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Lucha Underground

Scott,
Has no one been emailing you about this? The show has been a breath of fresh air and is groundbreaking in terms of both how the show is packaged and plots are built. It is a great mix of traditional wrasslin' drama and TV drama. Have you continued watching since episode 1? Will you be doing nerds like me a solid by ranting on them? Any other insights to offer as relate to the show's development?
Thanks,
Scott

​Yes, I'm watching.  I just don't feel like doing reviews and picking it apart in the same way I would, say, 1995 WWF.  But it's absolutely the best weekly wrestling show right now, and it's destroying NXT and the WWE main shows both in storytelling and consistent quality of in-ring work presented.  Plus it's only an hour and they can still "tell stories" because it uses actual actors and actual TV writers.  ​

The SmarK Rant for Lucha Underground–10.29.14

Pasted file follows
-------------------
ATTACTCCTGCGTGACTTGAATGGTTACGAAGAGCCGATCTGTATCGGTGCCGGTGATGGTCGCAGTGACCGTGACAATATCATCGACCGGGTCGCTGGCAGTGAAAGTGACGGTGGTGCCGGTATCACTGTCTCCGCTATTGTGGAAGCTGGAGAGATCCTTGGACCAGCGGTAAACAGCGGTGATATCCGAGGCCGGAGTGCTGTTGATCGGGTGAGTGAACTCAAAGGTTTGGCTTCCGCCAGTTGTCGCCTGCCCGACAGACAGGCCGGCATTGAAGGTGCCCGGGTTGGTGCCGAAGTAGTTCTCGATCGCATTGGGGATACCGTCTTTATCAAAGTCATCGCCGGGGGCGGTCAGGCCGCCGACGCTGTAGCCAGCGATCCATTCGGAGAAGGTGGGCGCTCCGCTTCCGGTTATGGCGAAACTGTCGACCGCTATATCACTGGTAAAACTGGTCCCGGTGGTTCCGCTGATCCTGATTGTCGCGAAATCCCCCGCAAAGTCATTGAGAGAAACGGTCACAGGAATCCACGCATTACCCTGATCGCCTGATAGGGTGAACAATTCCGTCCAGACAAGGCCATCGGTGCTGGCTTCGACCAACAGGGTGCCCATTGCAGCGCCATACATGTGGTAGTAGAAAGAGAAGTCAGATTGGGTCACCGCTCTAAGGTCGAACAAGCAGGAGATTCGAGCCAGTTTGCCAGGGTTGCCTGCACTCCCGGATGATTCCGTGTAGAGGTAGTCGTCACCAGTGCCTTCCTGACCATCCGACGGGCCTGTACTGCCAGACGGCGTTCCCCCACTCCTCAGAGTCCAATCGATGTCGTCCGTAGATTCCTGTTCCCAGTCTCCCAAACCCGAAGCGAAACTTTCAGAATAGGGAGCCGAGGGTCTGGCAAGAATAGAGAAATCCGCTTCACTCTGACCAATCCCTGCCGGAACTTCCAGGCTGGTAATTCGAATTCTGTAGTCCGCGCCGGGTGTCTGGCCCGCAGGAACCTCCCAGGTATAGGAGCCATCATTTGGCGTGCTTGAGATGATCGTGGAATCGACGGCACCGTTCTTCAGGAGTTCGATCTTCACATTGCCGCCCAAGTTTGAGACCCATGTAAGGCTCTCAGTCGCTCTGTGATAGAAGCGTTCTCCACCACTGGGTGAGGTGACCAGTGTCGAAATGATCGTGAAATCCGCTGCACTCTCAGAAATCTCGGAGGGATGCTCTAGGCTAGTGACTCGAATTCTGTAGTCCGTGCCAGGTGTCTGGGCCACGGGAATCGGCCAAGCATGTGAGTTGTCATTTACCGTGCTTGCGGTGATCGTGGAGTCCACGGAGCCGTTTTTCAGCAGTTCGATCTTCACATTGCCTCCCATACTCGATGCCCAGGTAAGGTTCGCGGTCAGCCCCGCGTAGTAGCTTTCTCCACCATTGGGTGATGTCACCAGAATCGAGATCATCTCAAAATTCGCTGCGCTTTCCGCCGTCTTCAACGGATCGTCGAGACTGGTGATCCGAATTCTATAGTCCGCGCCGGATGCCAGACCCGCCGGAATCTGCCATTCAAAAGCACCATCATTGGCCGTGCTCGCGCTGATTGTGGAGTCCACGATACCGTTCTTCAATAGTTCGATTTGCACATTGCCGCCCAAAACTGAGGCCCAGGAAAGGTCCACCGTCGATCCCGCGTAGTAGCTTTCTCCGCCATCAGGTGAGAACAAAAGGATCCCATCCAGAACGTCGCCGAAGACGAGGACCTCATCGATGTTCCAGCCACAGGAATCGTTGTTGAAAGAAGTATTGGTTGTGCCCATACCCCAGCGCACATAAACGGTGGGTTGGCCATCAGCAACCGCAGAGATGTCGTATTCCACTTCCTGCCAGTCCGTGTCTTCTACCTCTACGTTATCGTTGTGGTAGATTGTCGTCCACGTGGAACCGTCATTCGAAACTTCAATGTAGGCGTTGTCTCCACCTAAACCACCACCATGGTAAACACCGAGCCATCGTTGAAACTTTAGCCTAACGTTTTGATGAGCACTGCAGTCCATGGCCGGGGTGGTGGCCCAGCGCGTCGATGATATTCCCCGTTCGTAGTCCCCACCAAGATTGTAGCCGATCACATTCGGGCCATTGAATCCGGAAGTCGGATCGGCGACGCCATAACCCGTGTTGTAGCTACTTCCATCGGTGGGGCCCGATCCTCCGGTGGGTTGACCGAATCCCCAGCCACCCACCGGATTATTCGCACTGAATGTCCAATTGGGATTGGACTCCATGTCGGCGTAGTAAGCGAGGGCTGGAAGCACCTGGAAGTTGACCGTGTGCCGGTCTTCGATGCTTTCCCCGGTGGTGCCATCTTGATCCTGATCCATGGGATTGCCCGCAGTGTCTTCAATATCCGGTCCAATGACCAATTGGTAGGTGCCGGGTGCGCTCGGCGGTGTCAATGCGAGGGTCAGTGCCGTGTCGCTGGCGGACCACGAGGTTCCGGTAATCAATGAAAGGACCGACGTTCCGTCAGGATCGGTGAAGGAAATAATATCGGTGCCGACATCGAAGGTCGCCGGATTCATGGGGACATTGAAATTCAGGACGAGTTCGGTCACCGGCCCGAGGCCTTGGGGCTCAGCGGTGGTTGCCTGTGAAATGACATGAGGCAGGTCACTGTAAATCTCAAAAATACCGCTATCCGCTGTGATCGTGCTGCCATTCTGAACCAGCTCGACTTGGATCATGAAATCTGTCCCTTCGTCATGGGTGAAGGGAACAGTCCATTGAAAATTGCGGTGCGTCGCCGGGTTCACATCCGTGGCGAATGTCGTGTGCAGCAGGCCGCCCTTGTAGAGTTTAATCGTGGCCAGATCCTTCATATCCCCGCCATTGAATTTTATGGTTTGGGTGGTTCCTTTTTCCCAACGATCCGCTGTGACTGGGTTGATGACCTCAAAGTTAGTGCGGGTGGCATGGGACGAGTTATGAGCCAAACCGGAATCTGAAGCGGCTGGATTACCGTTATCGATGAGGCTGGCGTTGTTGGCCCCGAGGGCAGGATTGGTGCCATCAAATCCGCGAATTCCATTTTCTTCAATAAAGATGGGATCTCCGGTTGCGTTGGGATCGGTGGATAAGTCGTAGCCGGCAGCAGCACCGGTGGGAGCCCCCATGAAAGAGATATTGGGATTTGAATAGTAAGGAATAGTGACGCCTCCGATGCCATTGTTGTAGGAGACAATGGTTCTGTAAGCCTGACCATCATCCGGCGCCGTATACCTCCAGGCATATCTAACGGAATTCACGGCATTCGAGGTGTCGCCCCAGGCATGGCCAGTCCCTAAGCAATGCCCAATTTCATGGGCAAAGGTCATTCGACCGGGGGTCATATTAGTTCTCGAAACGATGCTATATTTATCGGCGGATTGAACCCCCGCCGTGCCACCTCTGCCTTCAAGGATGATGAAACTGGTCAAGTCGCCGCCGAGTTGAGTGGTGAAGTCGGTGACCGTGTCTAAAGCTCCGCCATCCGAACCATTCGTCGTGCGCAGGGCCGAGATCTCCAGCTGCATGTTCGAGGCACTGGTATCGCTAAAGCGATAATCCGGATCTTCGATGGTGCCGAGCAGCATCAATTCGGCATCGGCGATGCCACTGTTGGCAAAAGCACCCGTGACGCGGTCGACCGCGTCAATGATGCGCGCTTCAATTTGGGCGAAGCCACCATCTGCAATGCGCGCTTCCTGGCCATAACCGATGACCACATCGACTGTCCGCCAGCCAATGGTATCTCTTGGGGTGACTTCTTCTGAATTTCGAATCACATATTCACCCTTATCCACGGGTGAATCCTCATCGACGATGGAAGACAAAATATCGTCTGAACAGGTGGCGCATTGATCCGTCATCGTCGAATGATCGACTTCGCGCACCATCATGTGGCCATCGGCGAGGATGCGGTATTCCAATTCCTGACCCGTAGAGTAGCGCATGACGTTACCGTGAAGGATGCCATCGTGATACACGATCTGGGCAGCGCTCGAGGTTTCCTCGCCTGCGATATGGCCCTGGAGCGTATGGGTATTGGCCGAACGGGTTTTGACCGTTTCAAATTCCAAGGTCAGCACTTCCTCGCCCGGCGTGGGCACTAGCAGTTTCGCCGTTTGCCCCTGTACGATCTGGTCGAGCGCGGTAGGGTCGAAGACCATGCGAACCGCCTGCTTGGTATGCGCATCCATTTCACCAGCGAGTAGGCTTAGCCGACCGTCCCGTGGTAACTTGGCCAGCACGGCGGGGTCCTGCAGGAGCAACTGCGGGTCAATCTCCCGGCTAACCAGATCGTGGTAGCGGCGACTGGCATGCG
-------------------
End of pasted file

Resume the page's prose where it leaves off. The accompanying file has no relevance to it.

The SmarK Rant for Lucha Underground – 10.29.14 I’ve had a few people e-mail me about this show, so I figured I’d download it since there’s no legal way to watch it in Canada anyway. Other than that, I’ve heard nothing about it so I’m going in blind. It’s on something called the El Ray network in the US and that’s about the extent of what I know. The production values are really high quality, with a filmed look instead of the WWE video tape look we’re all used to. Your hosts are Matt Striker & Vampiro. Dario Cueto, who is your evil owner, offers $100,000 to whoever impresses him the most. Blue Demon Jr. v. Chavo Guerrero Jr. They fight for a knucklelock to start and Chavo works a headlock, but Demon takes him to the floor with a headscissors and follows with a baseball slide. The camera cuts are a tad jarring, but that probably comes from directors who don’t have experience with wrestling. It’s not as laid-back as an ROH, but thankfully there’s no shaky-cam like Kevin Dunn loves. Chavo comes back with a tornado DDT out of the corner for two and they tumble to the floor, with Chavo following with a dive. Back in, Chavo misses a moonsault attempt and crotches himself in the corner, but Demon misses a flip dive and Chavo gets two. They fight to the top and Chavo tries a triangle choke on the top rope, but Demon powerbombs him down for two and then hooks him in a variation on the scorpion for the submission at 5:15. Decent start. **1/2 Meanwhile, Dario tries to recruit Konnan, who looks terrible these days. Dario reveals that he signed Johnny Mundo (Hennigan), but only to make an example of him, and Konnan thinks he has just the person to make that example. Meanwhile, meet Konnan’s secret weapon: Prince Puma, aka Ricochet. Konnan gives us some background on lucha libre as well. Son of Havoc v. Sexy Star We get a background video on Sexy Star, who is a woman who fights dudes. Havoc offers her a chance to leave, but she attacks him and it’s on. He misses a lionsault and Sexy tries a bulldog, but he tosses her off and pounds away in the corner. Star goes up with a cross body for two, but Havoc finishes with a backbreaker at 1:25. She seemed like any other wrestler out there, so this was fine. * Odd that they’ve give her the big backstory treatment and then just have her lose, though. Meanwhile, Dario Cueto chews out Chavo for failing in his debut, and Chavo is pretty bummed about it. Johnny Mundo v. Prince Puma Puma works on the arm to start and they trade wristlocks, but Mundo hits a spinebuster for two and they trade gymnastics for a stalemate. Puma backflips into a headscissors and then follows with a crazy spinning takedown to send Mundo to the floor. Why the fuck did WWE pass on this guy? Back in, Mundo hits a backbreaker and necks him on the top rope, then follows with his own spinning kick to put Puma on the floor. Back in, Puma dropkicks him off the apron and gets a cool slingshot splash back in, and an enzuigiri sends Mundo to the floor again. They do some cool brawling and Puma ends up hitting the post, which gets two for Mundo. Puma comes back with an enzuigiri and a springboard bodypress for two. Standing SSP gets two. Mundo runs him into the corner and fights back with a beatdown, then follows with a pair of clotheslines and a leg lariat. Low kick gets two. Puma rolls him up for two, but Mundo springboards back with a head kick for two. Puma tries a sunset flip and Mundo kicks him down again, but the moonsault misses and Puma springboards in with double knees for two. 450 splash misses and Mundo hits Moonlight Drive for two. Or whatever the generic non-copyrighted name for that is. The C4 sets up Starship Pain to finish at 12:33. So that making an example thing didn’t quite work out. This was quite the main event for the debut show. ***1/2 Dario Cueto comes out with his $100,000, but instead Ezekial Jackson and a pair of thugs come out and beat down both guys before either can claim it. The Pulse This really felt like a television show that featured wrestling matches as a plot point, and that’s an interesting way to present it. I’m intrigued enough that I’d continue on, assuming I can remember to download it every week. Definitely worth a look, even if you’re a newbie to AAA and lucha libre in general.